John, on the other hand, was from the first a leading spirit - perhaps the leading spirit -- of the Blue Water School. In all his surviving advices to the Government he uses the argument that what we now had to do was to follow up our success against the Armada by a series of almost purely naval attacks on the maritime communications of Spain, going wholeheartedly for the cutting of those Atlantic links which brought the wealth of the Indies into Europe. And this, he held, was an object to be persisted in scientifically. The assault must be sustained. If we made one spearhead attack upon, say, the more distant sources of the Spaniards' wealth, we must also have a second-line force to prevent the riches from entering the Spanish home ports: or, at least, if we sent out one fleet against the Spanish flotas, we must always have another force standing by, and all ready to operate when the first fleet, for logistic reasons, had to return home. This was John's main plan. It is perhaps not possible to say at this late hour what would have been the success of such continuous maritime pressure upon the enemy, because, in the event, the Queen and her Government thought the effort of maintaining two such forces too expensive to undertake: so John's scheme was never properly tried out. In the end, in fact, we fell noticeably between two stools. The Continental School was allowed no more chances, and the Blue Water School was only allowed to function rather half-heartedly. Indeed, in 9ur efforts to cut his life-lines by capturing his floatas -- almost always unsuccessfully -- we allowed Philip the breathing-space to organize a new protective system which, as the war grew older, entirely thwarted our efforts. In short, while the war was still on, we allowed him to create a new, and mainly protective, navy which we were never strong enough to defeat.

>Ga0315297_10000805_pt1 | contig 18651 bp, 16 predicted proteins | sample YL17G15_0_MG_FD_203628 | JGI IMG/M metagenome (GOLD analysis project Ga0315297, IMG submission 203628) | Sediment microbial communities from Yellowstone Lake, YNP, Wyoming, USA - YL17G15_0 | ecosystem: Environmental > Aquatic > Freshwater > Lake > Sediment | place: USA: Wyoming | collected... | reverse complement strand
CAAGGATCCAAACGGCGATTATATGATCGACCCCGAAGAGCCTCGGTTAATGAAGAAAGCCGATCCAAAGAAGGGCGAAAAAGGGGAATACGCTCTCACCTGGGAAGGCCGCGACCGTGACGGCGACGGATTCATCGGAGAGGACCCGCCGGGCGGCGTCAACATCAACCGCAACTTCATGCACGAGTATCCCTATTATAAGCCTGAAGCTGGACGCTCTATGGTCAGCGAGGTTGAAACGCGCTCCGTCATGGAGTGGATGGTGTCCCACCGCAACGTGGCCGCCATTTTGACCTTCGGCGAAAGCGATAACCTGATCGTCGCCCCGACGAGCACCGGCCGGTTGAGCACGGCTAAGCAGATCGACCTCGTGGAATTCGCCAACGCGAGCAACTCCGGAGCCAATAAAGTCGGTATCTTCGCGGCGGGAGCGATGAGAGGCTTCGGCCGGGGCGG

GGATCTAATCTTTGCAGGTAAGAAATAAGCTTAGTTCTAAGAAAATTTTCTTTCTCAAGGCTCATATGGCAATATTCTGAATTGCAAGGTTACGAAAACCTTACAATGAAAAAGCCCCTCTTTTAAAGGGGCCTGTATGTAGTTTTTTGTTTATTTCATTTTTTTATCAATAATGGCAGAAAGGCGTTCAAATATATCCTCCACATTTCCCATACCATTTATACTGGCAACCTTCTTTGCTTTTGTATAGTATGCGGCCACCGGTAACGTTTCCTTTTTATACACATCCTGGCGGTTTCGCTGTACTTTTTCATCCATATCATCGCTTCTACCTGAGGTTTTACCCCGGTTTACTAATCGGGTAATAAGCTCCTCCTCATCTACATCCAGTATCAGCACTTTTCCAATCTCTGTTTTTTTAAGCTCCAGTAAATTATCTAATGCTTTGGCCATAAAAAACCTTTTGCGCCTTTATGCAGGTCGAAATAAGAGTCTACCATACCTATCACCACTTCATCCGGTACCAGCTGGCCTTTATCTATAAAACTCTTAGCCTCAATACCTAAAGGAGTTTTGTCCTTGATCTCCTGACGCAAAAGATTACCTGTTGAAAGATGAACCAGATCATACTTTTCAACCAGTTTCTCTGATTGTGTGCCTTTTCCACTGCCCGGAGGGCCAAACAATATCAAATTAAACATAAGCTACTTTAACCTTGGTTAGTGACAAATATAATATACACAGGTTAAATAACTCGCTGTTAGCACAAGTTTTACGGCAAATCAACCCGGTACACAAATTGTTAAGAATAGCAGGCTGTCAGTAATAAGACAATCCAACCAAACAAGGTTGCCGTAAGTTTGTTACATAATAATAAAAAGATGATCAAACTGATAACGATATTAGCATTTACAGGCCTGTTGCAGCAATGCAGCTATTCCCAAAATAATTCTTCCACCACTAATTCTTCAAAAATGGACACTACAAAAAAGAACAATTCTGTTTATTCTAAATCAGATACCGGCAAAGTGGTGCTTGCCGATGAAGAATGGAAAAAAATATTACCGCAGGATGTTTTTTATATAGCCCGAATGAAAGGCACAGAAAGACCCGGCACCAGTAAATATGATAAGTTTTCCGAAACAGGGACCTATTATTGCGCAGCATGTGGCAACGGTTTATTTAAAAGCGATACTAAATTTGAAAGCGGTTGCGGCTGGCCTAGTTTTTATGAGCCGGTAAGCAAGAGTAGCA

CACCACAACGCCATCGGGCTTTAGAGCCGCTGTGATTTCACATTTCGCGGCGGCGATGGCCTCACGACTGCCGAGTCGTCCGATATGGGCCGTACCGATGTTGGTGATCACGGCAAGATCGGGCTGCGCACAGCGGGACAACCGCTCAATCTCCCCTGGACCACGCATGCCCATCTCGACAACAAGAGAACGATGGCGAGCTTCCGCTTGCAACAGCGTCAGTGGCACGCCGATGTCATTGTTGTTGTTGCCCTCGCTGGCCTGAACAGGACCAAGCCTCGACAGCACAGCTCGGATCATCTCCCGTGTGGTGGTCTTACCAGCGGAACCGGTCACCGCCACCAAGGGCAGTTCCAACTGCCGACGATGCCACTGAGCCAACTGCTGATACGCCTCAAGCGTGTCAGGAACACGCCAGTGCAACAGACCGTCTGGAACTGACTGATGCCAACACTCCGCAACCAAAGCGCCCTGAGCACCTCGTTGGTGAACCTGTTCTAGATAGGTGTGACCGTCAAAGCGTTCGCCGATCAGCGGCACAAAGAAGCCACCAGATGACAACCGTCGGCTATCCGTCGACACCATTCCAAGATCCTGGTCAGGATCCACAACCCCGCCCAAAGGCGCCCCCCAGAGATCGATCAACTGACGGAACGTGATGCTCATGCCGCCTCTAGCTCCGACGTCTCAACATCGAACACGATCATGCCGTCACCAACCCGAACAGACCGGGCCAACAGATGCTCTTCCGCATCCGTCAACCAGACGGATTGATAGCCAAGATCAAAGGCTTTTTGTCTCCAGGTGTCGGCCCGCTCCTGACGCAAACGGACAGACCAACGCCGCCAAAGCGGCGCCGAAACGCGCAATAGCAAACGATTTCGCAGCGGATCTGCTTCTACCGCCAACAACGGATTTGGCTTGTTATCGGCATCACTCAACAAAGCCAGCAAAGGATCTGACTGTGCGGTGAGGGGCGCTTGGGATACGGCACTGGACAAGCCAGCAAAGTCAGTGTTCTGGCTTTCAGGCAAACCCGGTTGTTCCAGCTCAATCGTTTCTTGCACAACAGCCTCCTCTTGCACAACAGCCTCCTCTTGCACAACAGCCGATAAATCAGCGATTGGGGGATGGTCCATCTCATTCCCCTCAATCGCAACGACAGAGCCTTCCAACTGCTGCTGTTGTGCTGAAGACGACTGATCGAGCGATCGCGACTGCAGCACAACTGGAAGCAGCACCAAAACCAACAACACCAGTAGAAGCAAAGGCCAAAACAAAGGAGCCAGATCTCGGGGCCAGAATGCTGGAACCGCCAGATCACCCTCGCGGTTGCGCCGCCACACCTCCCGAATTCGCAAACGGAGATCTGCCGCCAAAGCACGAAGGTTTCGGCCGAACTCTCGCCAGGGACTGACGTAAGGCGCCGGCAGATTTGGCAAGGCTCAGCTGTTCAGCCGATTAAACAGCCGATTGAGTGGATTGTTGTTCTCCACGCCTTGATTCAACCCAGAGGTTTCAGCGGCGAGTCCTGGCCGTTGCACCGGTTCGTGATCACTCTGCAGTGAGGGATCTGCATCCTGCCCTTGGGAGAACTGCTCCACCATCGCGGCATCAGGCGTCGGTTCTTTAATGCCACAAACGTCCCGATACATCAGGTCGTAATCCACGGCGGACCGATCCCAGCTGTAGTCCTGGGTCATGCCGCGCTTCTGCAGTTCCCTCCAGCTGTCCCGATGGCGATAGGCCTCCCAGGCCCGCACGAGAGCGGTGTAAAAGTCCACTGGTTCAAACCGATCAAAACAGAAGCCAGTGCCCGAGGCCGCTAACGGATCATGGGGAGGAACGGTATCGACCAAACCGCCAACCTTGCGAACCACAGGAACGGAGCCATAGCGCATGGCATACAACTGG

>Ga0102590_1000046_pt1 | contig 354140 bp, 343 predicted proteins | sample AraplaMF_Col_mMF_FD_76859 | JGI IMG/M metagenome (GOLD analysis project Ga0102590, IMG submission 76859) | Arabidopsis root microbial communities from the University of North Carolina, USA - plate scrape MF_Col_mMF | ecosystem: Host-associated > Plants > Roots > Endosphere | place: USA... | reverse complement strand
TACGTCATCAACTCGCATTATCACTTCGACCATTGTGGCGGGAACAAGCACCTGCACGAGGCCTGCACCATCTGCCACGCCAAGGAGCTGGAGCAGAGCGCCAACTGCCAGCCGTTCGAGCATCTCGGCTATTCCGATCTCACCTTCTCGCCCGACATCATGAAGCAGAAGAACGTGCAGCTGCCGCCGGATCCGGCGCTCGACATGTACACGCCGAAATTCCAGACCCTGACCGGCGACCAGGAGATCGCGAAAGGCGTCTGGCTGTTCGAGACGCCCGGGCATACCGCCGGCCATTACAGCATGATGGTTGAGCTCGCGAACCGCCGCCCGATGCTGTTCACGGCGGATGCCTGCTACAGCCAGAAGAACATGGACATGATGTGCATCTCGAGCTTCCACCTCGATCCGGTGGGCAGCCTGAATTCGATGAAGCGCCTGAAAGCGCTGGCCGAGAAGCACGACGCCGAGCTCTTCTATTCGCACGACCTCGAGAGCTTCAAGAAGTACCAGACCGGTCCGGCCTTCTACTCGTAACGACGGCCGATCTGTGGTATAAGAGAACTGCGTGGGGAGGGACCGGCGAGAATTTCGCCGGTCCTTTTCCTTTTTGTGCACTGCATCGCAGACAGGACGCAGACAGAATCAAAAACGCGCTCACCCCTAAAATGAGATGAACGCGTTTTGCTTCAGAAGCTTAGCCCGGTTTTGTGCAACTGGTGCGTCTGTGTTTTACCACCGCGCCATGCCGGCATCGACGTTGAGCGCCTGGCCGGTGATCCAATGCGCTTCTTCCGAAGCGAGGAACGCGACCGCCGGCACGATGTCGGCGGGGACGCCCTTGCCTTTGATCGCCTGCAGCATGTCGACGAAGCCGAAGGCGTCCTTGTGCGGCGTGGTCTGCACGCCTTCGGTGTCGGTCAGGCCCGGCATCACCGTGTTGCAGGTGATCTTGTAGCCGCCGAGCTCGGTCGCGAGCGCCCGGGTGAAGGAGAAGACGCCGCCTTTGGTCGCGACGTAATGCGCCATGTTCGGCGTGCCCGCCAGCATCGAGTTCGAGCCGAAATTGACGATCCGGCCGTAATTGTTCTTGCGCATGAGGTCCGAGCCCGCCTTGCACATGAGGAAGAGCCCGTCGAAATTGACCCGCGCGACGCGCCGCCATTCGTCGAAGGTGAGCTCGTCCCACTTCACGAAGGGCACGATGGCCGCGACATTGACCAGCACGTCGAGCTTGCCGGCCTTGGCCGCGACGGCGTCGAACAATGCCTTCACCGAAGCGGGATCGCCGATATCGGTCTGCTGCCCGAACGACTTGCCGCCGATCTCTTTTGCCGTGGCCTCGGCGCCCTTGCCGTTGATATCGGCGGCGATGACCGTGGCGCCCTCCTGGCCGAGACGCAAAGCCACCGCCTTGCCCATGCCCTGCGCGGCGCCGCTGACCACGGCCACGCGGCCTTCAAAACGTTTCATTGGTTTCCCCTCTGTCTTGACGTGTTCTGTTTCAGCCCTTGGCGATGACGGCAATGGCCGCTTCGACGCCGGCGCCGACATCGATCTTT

It is instructive to look into John's detailed proposals. With typical Hawkins good sense, and an eye to a maximum of economy, he laid down in considerable detail what maritime effort was required in order to ensure success, and exactly what it would cost. There must be a continuous patrol of the seas between the Spanish homeland and the Azores, each squadron to consist of six Queen's Ships and six pinnaces, each provisioned for four months, and manned by 1,800 men. The whole, he said - and he was the only man who could say it -- would cost, in wages and victuals, L2,730. This sum, he goes on (knowing his Queen) will or should be readily recuperated out of prizemoney; of which Her Grace will take one-third, the other twothirds going into wages and victuals. The whole scheme for eight months in the year -- the four winter months were never used for shipping in those days, by either side -- would involve twelve ships and twelve pinnaces, which would leave an equal force (of twelve ships and twelve pinnaces) to operate for Channel Defence, as well as a reserve of six ships and six pinnaces which would normally be in port, refitting. Emphatically this scheme was not {as Sir Julian Corbett has alleged) mere guerre de course -- commerce destruction. It was far more scientific. Nor is that same historian correct when he alleges that the scheme was tried out, and that it failed. It did not fail, because it was never tried out! What did fail was the Queen's rather parsimonious, and wholly unscientific, modification of the Hawkins scheme--an uncoordinated series of individual raids. It was against this spasmodic short-sightedness that John protested for all the rest of his life; and so unsuccessfully that in the end it almost broke his heart.

In 1590 he thought for a moment that he had got his way. He even went so far as to fit out his six galleons, to sail under his command. But at the last minute the Queen heard reports of Spanish ships making for the Brest peninsula, and her nerve failed her. John was to stay at home--and, next month, the flora with five million ducats on board passed right across the water he should have been occupying, and safely reached home. John's sad comment was that the Queen has placed him 'out of hope that I ever shall perform any royal thing!' Later in this year he was allowed to sail: and when Philip heard of it, he cancelled for the year the sailing of further treasure-frigates, almost going bankrupt as a result!